Business has been good for contractors whose home-improvement jobs are financed by a new program known as PACE.
Lenders eager to fund the program’s energy-efficiency projects offer contractors online tools to manage their business and sign up customers.
For example, contractors can type an address into an online portal, and if the homeowner likely qualifies, a dollar figure pops up.
That allows contractors to not only prioritize door-to-door sales by who qualified for the most funds, but allows them to pitch improvements requiring every cent.
“If they are qualified for $50,000, the contractor is going to try to sell the homeowner $50,000 worth of solar panels regardless if that house needs $50,000 worth of solar panels,” said Clark Calhoun, an attorney with Alston & Bird which is handling a case involving PACE loans.
PACE lending, hardly a blip a few years ago, is booming, in part because contractors have become enthusiastic salespeople taking advantage of participating lenders’ easy-to-use mobile and online systems. Qualifying is easy — largely based on homeowners’ equity and doesn’t take into account credit score or income.
The financing programs, formally known as Property Assessed Clean Energy, are established by governments to help homeowners pay for energy-efficient appliances and projects through loans that are paid back as line items on their property tax bills.
The programs can be a moneymaker for governments, which collect the loan payments and turn them over to the lending companies, which pay and manage the contractors.
Now, the nascent industry is running into criticism unwary homeowners are being roped into loans that they neither need nor understand.
Consequences could be dire, because if the five- to 30-year loans go unpaid, a borrower can face foreclosureas as if a mortgage weren’t paid.
Homeowners have accused contractors of misrepresenting the financing and terms of repayment, which has prompted the industry and government officials to undertake reforms. The industry’s largest lender, Renovate America in San Diego, recently decided to stop revealing to contractors how much financing a homeowner qualifies for.
PACE programs got their start in 2008, when then-Gov. Arnold Schwarzenegger signed legislation authorizing municipalities to set up the special form of financing to pay for energy-efficient home improvements.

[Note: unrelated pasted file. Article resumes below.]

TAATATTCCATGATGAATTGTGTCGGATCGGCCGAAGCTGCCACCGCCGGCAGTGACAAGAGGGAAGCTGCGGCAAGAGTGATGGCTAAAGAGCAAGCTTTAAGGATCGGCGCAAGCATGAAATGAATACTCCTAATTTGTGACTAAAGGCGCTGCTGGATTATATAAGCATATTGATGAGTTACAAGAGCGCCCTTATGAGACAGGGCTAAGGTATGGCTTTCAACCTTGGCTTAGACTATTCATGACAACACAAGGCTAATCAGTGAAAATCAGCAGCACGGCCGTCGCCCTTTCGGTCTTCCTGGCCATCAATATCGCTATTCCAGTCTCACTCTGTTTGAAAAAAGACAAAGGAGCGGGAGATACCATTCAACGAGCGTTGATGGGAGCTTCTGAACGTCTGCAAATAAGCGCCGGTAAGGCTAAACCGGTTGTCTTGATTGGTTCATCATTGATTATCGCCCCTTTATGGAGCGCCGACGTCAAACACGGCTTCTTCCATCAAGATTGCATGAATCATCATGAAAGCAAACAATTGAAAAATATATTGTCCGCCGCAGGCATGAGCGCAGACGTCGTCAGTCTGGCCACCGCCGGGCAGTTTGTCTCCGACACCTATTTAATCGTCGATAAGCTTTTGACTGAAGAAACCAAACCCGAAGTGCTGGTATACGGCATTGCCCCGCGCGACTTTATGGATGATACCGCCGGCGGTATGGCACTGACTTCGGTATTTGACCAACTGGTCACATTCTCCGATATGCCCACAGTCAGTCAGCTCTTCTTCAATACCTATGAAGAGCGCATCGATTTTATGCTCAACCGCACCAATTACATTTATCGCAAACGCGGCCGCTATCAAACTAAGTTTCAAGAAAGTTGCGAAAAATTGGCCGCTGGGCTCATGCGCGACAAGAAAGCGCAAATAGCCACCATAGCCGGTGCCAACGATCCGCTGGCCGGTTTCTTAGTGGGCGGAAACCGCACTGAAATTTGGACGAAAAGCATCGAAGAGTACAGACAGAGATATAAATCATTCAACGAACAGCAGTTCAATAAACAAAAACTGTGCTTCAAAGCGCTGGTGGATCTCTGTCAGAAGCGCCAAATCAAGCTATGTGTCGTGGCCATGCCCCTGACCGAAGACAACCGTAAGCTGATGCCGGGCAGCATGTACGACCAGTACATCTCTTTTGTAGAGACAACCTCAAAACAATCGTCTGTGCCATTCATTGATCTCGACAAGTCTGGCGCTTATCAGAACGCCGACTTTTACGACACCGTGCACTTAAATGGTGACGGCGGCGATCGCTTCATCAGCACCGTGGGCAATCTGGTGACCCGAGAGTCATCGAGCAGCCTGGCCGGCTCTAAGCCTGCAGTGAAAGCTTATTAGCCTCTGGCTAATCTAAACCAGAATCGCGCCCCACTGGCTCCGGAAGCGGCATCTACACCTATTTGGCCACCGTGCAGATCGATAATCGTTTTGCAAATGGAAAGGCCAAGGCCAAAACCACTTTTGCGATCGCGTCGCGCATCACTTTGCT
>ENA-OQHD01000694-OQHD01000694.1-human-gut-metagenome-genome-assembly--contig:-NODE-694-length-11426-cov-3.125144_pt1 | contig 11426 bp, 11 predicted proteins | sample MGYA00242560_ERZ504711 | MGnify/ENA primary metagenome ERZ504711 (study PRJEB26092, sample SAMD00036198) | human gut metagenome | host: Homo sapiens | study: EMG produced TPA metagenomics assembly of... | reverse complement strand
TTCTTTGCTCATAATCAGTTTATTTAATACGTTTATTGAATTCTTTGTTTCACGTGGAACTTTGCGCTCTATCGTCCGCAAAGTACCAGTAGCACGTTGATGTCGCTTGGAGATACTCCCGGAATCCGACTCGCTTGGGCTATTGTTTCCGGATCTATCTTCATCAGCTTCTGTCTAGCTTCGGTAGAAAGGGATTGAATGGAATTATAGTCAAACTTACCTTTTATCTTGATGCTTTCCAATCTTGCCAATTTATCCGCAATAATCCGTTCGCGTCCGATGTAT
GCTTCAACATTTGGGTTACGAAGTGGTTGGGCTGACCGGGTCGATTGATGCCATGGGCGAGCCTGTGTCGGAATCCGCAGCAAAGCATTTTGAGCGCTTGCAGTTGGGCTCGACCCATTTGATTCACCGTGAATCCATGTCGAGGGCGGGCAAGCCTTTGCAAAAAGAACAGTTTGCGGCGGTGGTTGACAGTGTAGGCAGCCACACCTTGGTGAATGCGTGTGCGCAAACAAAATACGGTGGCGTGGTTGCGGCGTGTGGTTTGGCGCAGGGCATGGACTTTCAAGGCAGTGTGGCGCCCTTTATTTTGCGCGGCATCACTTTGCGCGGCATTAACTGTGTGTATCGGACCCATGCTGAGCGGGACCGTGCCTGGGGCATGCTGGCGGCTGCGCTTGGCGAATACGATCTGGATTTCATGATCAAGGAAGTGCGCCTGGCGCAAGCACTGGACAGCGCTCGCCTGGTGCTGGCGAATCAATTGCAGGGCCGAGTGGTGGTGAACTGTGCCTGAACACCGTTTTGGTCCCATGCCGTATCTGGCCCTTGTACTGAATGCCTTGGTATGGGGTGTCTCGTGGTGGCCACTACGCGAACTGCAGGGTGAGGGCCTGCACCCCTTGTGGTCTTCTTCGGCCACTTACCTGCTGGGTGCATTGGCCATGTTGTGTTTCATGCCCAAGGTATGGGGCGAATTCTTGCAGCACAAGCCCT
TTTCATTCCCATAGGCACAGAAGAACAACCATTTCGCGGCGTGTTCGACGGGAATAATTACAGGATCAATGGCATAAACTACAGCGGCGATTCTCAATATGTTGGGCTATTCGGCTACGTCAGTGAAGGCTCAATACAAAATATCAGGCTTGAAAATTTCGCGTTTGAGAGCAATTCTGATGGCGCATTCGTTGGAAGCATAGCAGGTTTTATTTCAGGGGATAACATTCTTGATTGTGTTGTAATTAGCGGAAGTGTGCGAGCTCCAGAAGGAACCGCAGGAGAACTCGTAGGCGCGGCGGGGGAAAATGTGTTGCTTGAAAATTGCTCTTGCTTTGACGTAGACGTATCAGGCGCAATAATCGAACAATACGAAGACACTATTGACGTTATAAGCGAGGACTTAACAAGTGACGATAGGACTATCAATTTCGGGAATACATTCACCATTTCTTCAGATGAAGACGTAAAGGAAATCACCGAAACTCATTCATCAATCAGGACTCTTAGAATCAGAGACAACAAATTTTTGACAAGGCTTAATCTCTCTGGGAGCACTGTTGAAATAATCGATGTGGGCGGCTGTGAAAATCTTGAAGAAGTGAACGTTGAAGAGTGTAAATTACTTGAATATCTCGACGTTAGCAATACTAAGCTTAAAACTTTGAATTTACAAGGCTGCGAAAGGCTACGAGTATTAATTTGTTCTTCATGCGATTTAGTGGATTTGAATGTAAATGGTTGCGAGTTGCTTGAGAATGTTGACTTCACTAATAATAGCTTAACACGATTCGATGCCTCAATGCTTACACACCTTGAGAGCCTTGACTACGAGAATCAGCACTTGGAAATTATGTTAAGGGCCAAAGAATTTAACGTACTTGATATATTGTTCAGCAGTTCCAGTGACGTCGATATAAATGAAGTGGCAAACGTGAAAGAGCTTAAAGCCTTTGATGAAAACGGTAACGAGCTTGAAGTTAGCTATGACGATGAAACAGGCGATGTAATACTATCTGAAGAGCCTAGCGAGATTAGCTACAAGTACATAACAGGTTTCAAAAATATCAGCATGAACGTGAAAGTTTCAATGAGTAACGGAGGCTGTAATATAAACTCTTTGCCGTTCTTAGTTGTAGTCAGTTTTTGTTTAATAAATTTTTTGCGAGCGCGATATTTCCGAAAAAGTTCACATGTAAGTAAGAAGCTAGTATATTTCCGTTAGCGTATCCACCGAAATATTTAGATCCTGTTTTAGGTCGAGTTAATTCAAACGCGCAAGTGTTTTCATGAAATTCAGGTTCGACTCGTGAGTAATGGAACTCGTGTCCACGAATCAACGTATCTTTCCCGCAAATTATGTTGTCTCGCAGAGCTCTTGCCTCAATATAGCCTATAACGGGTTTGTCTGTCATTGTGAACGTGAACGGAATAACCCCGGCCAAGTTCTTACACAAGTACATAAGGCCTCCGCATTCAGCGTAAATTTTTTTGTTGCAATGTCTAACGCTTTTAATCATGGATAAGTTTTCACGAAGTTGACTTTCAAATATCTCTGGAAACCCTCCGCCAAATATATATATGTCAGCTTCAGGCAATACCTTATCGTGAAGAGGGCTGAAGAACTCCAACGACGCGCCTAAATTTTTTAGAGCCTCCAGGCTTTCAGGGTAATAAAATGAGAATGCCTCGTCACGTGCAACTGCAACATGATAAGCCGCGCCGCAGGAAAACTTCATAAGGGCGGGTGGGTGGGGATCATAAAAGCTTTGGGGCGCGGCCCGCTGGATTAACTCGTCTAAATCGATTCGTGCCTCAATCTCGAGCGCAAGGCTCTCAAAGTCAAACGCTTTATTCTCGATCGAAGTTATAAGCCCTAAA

The programs got off to a slow start, but have since expanded to other states. And with residential PACE lending topping $1.5 billion nationwide in 2016, up from just $350 million two years earlier, the industry has caught the eye of regulators and legislators from Sacramento to Washington.
The California Contractors State License Board has asked the lenders to take a “more active role” to ensure contractors are properly trained as salespeople, a spokesman said.
In Congress, two bills would treat the loans more like mortgages, and last year the U.S. Department of Energy released consumer-protection guidelines, which call for tightening underwriting standards and contractor oversight.
The major private lenders say the vast majority of their customers come away happy. The industry says it’s embracing many of the reform efforts — some of which come from program proponents.
Last year, Gov. Jerry Brown signed new protections into law, including a requirement for improved, standard disclosure forms.
“The Governor continues to support PACE as a way for Californians to play their part in responding to a rapidly changing climate,” spokeswoman Ali Bay said in an email. “We’re open to additional opportunities to continue improving the program.”
California state Sen. Nancy Skinner (D-Berkeley), another supporter, has authored SB 242, a bill that would write Renovate America’s recent change into law by banning companies from revealing to contractors how much financing people were eligible for.
Skinner said that she’s heard anecdotal stories of hardship from PACE but that there have been “very few problems in California.” She said she modeled her legislation after the best-practices guidelines from the Department of Energy.
Her bill, now in the Assembly after passing the Senate last month, would also require PACE borrowers to state their income and lenders to make a “good faith determination” that a property owner has a “reasonable ability” to meet payments based on income, assets and current debt obligations.
Additionally, it would require forbearance programs to allow borrowers to catch up on delinquent loans. In some cases, lenders would have to independently verify income if an annual PACE payment reaches a particular size.
“I want PACE to grow, and if you have growth, you obviously want to make sure growth is as responsible as possible,” Skinner said.
Both Renovate America and Renew Financial, another big lender, said they support the bill and its income requirements. Renovate said it will start taking income into account later this month.
Ygrene CEO Fabiano said his company doesn’t think the income requirements are needed but supports the bill and “working with all parties” to craft good legislation.